After 20+ Years of Eggcellent Friendship, Tamagotchi Still Has Surprises Under Its Shell

Photo Courtesy: Tamagotchi on iPhone/YouTube; Bloomberg/Getty Images

If you were around in the latter part of the 1990s, you haven’t forgotten Beanie Babies, Furbies and Tickle Me Elmo — or the ways they spawned Black Friday-worthy crowds outside toy stores across the country. But one quintessentially ‘90s toy proved to endure the shifting sands of pop culture and our increasingly digitized society — not to mention those stampedes of eager shoppers. We’re talking about the curious and kaleidoscopic Tamagotchi, those bright, egg-shaped digital pals that taught us everything we needed to know about rearing alien lifeforms via LCD screen.

Aside from making waves in the world of pop culture, Tamagotchis were surprisingly prescient: Before kids were keeping their heads tilted downward, eyes fixated on their smartphones, we were doing the same — but our gazes were locked on the games, feedings and bathroom breaks necessary to help our digital eggchildren thrive. And the way this transition happened so seamlessly may have something to do with why Tamagotchis never really disappeared from our cultural consciousness like other toys of yore. It may not come as too much of a surprise, but these virtual pets even experienced an unexpected resurgence during the pandemic — a time when we needed a feeling of friendship and an escape from isolation more than ever.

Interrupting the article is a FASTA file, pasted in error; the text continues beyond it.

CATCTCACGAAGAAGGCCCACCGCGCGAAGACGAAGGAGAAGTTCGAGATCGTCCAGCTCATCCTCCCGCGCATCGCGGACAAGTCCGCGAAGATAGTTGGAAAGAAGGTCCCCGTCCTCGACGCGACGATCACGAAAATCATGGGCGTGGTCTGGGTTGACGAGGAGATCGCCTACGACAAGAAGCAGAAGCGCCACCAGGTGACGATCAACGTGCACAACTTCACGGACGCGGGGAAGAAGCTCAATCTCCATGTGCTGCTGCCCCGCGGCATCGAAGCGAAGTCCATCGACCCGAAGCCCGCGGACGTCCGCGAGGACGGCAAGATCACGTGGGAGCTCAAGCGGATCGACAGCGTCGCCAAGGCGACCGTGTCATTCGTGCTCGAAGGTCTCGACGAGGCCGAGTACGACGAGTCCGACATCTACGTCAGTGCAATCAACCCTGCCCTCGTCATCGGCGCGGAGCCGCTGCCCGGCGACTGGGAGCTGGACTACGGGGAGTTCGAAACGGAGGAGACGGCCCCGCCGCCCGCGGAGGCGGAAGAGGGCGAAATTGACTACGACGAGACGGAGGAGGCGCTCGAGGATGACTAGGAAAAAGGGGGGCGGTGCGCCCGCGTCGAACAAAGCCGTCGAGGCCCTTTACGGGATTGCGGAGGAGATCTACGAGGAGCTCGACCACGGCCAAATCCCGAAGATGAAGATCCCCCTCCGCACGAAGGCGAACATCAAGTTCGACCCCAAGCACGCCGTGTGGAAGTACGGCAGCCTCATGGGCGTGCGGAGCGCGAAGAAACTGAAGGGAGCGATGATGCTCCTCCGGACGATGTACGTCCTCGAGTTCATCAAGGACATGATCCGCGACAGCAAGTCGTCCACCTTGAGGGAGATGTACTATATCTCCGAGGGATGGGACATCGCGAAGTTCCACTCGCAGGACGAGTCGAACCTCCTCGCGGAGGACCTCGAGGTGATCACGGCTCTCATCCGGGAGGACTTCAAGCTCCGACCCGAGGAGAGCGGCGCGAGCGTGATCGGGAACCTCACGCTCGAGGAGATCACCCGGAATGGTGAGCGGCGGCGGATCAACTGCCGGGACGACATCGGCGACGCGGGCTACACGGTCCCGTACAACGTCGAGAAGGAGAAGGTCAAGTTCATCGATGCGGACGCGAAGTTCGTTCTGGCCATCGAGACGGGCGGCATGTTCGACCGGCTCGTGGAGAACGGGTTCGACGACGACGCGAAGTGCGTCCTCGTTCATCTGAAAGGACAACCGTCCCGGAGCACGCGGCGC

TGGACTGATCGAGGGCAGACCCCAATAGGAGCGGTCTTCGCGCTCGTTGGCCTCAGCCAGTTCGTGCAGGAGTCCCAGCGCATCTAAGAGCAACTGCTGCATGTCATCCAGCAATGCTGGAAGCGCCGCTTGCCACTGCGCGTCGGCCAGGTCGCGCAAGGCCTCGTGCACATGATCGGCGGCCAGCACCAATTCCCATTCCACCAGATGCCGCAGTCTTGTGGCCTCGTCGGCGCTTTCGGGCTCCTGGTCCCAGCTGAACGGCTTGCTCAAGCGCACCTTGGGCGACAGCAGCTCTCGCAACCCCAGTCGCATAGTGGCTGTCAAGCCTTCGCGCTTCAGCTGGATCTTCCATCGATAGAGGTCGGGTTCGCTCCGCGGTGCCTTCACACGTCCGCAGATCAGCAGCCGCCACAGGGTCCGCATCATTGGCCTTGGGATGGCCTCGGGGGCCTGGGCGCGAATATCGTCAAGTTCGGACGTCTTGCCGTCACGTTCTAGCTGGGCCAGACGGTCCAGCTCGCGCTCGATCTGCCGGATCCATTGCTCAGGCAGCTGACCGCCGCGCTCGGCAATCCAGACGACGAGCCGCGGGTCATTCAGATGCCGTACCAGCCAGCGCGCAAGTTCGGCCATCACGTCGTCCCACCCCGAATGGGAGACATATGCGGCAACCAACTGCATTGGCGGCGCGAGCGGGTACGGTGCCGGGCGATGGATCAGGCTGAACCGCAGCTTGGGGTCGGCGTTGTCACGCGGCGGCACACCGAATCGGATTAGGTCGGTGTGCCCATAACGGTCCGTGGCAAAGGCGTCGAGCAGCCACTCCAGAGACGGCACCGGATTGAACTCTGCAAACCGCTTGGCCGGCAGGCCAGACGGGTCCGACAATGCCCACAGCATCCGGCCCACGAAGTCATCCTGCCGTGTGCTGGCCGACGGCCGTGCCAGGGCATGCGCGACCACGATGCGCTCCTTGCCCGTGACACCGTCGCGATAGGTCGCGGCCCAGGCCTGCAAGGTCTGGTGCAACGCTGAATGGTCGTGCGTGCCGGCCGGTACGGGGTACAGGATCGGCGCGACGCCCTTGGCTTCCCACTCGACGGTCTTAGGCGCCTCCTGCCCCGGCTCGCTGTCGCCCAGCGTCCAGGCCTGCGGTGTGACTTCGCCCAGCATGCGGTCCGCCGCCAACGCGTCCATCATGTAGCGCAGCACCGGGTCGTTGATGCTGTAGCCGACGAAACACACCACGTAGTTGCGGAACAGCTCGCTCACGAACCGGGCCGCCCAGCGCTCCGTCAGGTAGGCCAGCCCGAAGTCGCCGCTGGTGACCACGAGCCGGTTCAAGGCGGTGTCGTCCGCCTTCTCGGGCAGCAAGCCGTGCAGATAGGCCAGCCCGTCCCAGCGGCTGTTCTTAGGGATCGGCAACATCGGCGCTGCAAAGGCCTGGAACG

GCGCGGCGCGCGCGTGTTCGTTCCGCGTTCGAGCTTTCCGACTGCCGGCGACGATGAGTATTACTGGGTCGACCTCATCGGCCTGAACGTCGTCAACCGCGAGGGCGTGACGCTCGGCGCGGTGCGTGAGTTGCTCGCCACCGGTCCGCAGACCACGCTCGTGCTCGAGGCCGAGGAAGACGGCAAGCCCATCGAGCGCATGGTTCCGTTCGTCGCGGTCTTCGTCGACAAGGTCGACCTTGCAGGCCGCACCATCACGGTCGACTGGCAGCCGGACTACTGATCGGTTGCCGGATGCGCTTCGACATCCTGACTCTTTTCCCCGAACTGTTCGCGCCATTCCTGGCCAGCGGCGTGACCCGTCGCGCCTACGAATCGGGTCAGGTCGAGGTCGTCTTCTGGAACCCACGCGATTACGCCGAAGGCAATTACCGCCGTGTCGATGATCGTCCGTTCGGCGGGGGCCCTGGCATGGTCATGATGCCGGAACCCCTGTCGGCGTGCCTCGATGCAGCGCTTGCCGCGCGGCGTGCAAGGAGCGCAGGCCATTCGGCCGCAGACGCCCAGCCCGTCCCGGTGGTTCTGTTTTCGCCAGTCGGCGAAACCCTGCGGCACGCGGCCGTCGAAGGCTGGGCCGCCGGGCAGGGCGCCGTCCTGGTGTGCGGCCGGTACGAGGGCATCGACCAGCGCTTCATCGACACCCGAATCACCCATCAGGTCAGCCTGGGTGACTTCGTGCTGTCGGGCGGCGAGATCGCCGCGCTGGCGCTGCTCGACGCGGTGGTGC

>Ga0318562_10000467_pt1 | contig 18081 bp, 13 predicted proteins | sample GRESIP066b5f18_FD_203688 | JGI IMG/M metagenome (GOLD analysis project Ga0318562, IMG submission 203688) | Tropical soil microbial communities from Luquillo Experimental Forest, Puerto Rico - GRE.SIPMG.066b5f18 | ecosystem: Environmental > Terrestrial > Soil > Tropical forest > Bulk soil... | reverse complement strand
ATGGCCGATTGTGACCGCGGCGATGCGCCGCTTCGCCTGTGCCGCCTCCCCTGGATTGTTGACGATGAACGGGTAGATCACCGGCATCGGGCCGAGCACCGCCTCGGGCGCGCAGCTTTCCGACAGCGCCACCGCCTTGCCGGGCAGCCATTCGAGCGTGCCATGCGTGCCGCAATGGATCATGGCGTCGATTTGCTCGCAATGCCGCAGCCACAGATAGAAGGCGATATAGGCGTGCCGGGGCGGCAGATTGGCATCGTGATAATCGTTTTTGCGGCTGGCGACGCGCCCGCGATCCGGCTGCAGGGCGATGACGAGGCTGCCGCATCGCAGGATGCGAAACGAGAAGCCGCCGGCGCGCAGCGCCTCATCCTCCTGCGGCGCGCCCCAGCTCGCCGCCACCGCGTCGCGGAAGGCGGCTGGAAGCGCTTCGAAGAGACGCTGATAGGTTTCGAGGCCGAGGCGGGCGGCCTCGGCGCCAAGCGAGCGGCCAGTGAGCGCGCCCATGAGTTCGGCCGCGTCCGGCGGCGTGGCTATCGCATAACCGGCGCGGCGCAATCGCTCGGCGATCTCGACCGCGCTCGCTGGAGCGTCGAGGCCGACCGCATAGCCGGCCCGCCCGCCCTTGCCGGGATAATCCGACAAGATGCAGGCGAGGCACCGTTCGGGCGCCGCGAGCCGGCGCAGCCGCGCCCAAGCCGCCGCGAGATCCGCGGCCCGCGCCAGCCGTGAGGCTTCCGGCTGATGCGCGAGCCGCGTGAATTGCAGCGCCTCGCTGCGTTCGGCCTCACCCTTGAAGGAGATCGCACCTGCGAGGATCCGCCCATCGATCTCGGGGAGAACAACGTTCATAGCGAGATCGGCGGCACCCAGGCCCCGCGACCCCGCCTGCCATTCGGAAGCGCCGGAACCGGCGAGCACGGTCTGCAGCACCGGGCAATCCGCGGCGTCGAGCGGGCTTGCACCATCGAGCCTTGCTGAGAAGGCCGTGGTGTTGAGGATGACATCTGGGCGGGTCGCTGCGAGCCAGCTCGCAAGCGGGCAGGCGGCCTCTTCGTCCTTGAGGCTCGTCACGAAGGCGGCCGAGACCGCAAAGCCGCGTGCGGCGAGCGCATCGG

And the legacy is only poised to continue. On July 1, the new Tamagotchi Pix landed in American toy stores, fueling a fresh wave of nostalgia for us ‘90s kids and introducing a new generation to the imaginative joys of toting alien fledglings around in their pockets. To celebrate, we’re taking a look back at the history of the Tamagotchi’s appeal — and some exciting developments the future may hold.

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